It was the cover art by Mick Wiggins on a Vintage edition that drew me in at first; a warplane high in the sky while a man looks down at a group of children surrounding him. Looking closer I found out the book was first published in 1942 and that perspective completely fascinates me. Writing a war story without knowing how the conflict will all end, the idea is one that makes me shudder with the knowledge of that uncertainty.
Having pretty much immersed myself in literature from the twentieth century during the past four years I am so surprised not to have heard anything about this stunningly good read. As an author, Nevil Shute was on my radar but the buzz in these circles hasn't been overwhelming enough to tempt me. For those of you who would like to be pointed in the direction of a stellar novel then read on and for the others who already knew 'why didn't you tell me?!'
John Sidney Howard, sits in a club one evening in London during the war. Air raid sirens are sounding but he prefers to stay in his comfortable chair, sipping his drink. The narrator decides to keep him company rather than retreat to the bomb shelter as the scene has become one of normalcy. At seventy years of age Howard has been a regular at the club for decades but it is the first time the younger man is making his acquaintance. As the two sit alone listening to the dull thuds sounding off around them the older man begins to share a story about a fishing trip to France that ended very differently than he ever could have anticipated.
The Hotel de la Haute Montagne in Cidoton is considered to be relatively safe as Hitler and his men plot their takeover of Europe. Arriving at the hotel, Howard quickly becomes friendly with the Cavanaghs, a couple staying at the hotel with their two young children. Mr Cavanagh works for the League of Nations in Geneva and thinks it best to shelter his family away from any danger and joins them at the weekends. Rumours begin to swirl at the hotel that all guests will soon be told to leave making room for army officials. German soldiers have left Dunkirk and Paris has sounded an air raid siren. Feeling extremely uneasy, Howard decides his place is in his own country and perhaps he could even be useful as a volunteer with one of the many sectors. He begins to pack up his fishing rods and ask the hotel staff about train schedules.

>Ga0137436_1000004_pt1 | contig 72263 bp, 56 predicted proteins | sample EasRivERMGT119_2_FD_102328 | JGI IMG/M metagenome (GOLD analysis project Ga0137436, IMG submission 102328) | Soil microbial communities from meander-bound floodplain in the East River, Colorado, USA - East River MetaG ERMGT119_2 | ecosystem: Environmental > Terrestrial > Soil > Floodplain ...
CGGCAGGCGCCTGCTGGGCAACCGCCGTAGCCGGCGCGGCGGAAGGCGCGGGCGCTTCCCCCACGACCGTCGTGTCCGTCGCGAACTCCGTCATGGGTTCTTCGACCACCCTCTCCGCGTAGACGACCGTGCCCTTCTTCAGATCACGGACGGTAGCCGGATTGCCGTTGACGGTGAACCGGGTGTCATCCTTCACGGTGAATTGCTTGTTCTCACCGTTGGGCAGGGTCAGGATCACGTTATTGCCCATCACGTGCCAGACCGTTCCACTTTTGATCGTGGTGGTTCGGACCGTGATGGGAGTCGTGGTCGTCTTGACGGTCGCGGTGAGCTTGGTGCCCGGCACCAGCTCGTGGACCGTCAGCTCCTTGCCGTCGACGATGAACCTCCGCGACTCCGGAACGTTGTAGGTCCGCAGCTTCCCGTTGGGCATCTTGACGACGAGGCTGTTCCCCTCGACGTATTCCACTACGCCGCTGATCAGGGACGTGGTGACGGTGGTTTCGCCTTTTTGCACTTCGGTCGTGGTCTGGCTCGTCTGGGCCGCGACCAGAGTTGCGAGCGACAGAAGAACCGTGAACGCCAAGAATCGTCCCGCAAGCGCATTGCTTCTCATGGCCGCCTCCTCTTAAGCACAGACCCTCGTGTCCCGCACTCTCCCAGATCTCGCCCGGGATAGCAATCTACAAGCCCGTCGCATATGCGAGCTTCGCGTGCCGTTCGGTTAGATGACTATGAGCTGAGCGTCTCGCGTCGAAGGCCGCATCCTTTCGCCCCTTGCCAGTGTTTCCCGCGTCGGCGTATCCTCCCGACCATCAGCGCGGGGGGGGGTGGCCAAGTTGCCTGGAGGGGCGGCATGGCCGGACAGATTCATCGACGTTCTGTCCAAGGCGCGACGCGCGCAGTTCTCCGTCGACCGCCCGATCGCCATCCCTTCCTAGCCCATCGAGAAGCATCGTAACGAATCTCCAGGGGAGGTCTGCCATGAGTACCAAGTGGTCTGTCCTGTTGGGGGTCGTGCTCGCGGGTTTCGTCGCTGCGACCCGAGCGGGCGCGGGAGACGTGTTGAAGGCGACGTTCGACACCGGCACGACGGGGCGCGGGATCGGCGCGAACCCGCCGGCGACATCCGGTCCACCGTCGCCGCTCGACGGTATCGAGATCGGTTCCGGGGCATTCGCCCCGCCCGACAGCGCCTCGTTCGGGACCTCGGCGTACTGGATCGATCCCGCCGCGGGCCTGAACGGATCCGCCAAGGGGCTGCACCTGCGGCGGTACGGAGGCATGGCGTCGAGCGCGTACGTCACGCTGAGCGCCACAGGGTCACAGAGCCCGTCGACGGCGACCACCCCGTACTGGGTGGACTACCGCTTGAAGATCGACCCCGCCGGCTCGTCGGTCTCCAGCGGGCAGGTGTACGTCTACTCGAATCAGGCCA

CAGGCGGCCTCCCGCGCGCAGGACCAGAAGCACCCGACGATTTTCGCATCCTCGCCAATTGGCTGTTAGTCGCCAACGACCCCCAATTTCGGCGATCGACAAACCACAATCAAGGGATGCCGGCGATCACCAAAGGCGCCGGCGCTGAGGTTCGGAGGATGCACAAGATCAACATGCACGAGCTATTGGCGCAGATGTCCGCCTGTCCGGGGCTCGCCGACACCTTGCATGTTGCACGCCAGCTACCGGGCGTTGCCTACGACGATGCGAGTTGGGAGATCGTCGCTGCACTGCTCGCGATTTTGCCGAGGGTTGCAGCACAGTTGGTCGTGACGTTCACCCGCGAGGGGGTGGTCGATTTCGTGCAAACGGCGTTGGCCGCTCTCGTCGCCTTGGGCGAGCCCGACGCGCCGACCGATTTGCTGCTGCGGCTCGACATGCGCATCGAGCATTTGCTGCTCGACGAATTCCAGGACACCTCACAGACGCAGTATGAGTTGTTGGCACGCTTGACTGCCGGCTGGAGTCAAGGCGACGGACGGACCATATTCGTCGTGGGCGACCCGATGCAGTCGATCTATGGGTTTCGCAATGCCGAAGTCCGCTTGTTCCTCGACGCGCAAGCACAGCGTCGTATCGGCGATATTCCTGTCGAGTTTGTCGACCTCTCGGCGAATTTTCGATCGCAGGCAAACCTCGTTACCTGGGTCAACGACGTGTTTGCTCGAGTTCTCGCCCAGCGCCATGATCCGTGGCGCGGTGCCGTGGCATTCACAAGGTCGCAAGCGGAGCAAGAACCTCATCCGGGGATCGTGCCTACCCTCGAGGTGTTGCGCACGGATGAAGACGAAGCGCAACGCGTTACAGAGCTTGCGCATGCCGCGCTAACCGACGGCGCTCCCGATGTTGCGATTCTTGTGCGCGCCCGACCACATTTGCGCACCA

Mr Cavangh pulls Howard aside to confide that he thinks it best if eight year-old Ronnie and five year-old Sheila were in Oxford with his sister. Mrs Cavangh will not be separated from her husband and convinced that in two days the children will be safe and sound, far away from troop movement, it seems the best idea. Would Mr Howard be willing to escort the little boy and girl back to England when he leaves? The reader now realizes that the narrator has slipped away and what follows is a wonderfully moving account of a gentleman's quest to see children home safely during wartime while the odds are dangerous and increasingly stacked against him.
I can't recommend this book highly enough. Nevil Shute was brilliant here at creating tension and his pacing was spot on, there were times I held by breath for fear of what would happen next. His sense of objectivity was also astounding considering the times and given the general opinion of most English citizens concerning Germany and its troops. As pointed out by John Boyne in the introduction, this is a war story with a different spin in that it isn't about the soldier fighting or the wife left behind, or widowed, it's about an older man doing his bit in his own way. If you haven't read this book then all I have to say is run out and find it and if you have, which Shute novel would you recommend next?
A warning to anyone picking up the Vintage edition; there is an excellent introduction by John Boyne (The Boy In The Striped Pyjamas) but it does contain spoilers. I started to read it but once I realized this was the case it was saved for the end of my read.